The diesel engine is an alternative internal combustion engine that was purported to be an alternative to steam engines. The main difference with a gasoline engine is that it generates the ignition of the fuel due to the high temperatures derived from the high pressure to which the fuel is subjected.
However, before reaching the diesel engine, numerous thermal engine prototypes were designed.
At the beginning of the 19th century, the brothers Claude and Nicéphore Niépce developed the first known internal combustion engine and the first direct fuel injection system. In 1816 they experimented with alcohol and white petroleum oil (similar to kerosene). They discovered that kerosene-type fuel could be vaporized. By being vaporized, it made the fuel highly flammable.
Brayton's Constant Pressure Engine
In 1874, George Brayton developed and patented a 2-stroke oil-fired constant pressure engine, "The Ready Motor." This engine used a metering pump to supply fuel to an injection device in which oil was vaporized by air and burned as it entered the cylinder. Brayton motors were used to supply mechanical power.
Between 1887 and 1890 Brayton developed and patented two 4-stroke oil engines. Brayton died in 1893, but he was credited with inventing the constant pressure Brayton cycle.
Hot Bulb Motors
The hot bulb engine is the predecessor of the diesel engine. The first built models of this type of engine were produced starting in 1891 by Richard Hornsby and Sons. In this type of engine they used a low pressure fuel injection system.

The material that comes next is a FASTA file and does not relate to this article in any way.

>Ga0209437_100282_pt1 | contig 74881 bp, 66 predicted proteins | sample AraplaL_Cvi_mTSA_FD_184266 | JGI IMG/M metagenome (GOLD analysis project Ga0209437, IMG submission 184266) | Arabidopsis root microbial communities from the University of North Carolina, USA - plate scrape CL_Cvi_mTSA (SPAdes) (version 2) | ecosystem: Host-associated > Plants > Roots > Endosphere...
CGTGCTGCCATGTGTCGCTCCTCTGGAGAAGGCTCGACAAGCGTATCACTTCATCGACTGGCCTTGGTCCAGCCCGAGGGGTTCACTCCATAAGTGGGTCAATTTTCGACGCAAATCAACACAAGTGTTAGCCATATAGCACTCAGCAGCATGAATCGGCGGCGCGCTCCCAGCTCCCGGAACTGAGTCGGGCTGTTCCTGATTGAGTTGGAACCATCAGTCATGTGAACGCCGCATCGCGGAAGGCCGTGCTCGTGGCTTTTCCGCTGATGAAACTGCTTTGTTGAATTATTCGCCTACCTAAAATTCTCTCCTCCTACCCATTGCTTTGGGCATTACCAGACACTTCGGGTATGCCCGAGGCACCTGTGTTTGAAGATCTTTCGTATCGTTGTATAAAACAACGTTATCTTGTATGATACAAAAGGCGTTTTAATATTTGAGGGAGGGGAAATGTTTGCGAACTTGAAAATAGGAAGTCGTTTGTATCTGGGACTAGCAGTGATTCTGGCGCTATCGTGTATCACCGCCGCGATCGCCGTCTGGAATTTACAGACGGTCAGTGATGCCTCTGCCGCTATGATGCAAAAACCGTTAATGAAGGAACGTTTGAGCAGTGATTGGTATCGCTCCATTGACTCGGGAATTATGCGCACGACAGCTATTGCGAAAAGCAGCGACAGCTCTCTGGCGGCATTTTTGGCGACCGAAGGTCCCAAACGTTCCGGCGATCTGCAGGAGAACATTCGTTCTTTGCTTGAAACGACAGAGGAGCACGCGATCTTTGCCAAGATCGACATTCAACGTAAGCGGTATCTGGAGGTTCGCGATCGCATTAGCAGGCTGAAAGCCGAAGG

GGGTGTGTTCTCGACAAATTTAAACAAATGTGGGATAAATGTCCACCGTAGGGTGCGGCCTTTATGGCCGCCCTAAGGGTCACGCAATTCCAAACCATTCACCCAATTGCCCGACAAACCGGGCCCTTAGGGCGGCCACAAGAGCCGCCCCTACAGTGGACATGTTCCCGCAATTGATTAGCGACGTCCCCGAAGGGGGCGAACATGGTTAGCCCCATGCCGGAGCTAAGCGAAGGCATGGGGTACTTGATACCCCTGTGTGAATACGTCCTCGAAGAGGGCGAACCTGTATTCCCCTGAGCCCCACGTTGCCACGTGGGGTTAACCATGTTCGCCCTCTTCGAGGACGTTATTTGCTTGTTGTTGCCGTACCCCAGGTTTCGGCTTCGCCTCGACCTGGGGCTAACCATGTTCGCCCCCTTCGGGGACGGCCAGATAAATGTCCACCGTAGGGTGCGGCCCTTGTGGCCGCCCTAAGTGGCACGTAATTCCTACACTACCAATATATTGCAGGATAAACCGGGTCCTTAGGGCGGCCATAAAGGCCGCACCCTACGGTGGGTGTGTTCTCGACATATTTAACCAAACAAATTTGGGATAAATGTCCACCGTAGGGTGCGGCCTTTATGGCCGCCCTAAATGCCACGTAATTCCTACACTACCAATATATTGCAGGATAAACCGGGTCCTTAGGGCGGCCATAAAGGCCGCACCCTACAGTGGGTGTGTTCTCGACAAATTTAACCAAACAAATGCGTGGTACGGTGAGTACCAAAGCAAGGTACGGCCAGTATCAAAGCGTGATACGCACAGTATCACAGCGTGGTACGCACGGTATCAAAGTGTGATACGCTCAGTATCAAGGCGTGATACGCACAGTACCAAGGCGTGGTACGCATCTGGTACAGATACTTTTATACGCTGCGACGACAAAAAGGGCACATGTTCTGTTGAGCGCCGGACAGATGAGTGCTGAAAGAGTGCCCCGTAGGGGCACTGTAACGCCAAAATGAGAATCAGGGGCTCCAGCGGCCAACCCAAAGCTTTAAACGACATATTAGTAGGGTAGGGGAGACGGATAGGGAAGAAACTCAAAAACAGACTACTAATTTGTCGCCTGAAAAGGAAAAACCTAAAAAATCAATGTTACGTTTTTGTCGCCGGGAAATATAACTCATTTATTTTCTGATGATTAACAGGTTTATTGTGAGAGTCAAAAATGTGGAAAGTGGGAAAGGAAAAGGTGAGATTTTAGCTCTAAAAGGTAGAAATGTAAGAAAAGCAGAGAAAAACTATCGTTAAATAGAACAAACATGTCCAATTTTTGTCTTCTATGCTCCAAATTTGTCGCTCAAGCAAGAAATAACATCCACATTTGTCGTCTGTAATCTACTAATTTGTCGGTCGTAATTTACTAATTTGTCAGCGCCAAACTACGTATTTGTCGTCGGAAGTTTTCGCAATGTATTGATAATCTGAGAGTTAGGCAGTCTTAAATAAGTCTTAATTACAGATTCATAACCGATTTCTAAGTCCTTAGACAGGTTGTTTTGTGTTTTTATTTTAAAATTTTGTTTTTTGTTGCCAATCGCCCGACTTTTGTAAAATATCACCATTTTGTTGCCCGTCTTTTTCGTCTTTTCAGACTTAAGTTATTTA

The Hornsby-Akroyd oil engine used a comparatively low compression ratio, so the temperature of the compressed air was not high enough to initiate combustion.
Instead, the combustion took place in a separate combustion chamber, the "vaporizer" or "hot bulb" mounted on the cylinder head, into which the fuel was sprayed. Autoignition was caused by contact between the air-fuel mixture and the hot walls of the vaporizer.
In 1892, Akroyd Stuart patented a water-jacketed vaporizer to increase compression ratios. The main objective was to reduce autoignition problems at higher loads and compression ratios.
Who Invented the Diesel Engine?
The diesel engine was invented by Rudolf Diesel in 1893. Rudolf Diese was a German engineer, employed by the MAN firm.
Rudolf Diesel studied high thermal performance engines, with the use of alternative fuels in internal combustion engines. Diesel's goal was to replace old steam engines that were inefficient, very heavy, and expensive.
In 1892 he proposed the first theoretical cycle of the diesel engine, while the first real model was built in 1897.
The original cycle proposed by Rudolf Diesel in 1892 was a constant temperature cycle. Diesel's idea was to compress the air so hard that the air temperature exceeded that of combustion.
Using the Diesel Engine
In later years, Diesel realized that its original cycle would not work and adopted the constant pressure cycle. Diesel, in the corresponding patent description, no longer mentions that compression temperatures must exceed combustion temperature. Now all that is mentioned is that the compression must be high enough for ignition.
For years Diesel worked to be able to use fuels other than gasoline derived from petroleum. The fuel used was light oil known as fuel oil.
In 1897, MAN produced the first engine according to studies by Rudolf Diesel. The first diesel engines were made for ships and transport vehicles.
In the 1930s, Mercedes-Benz launched the first diesel-powered passenger car on the market.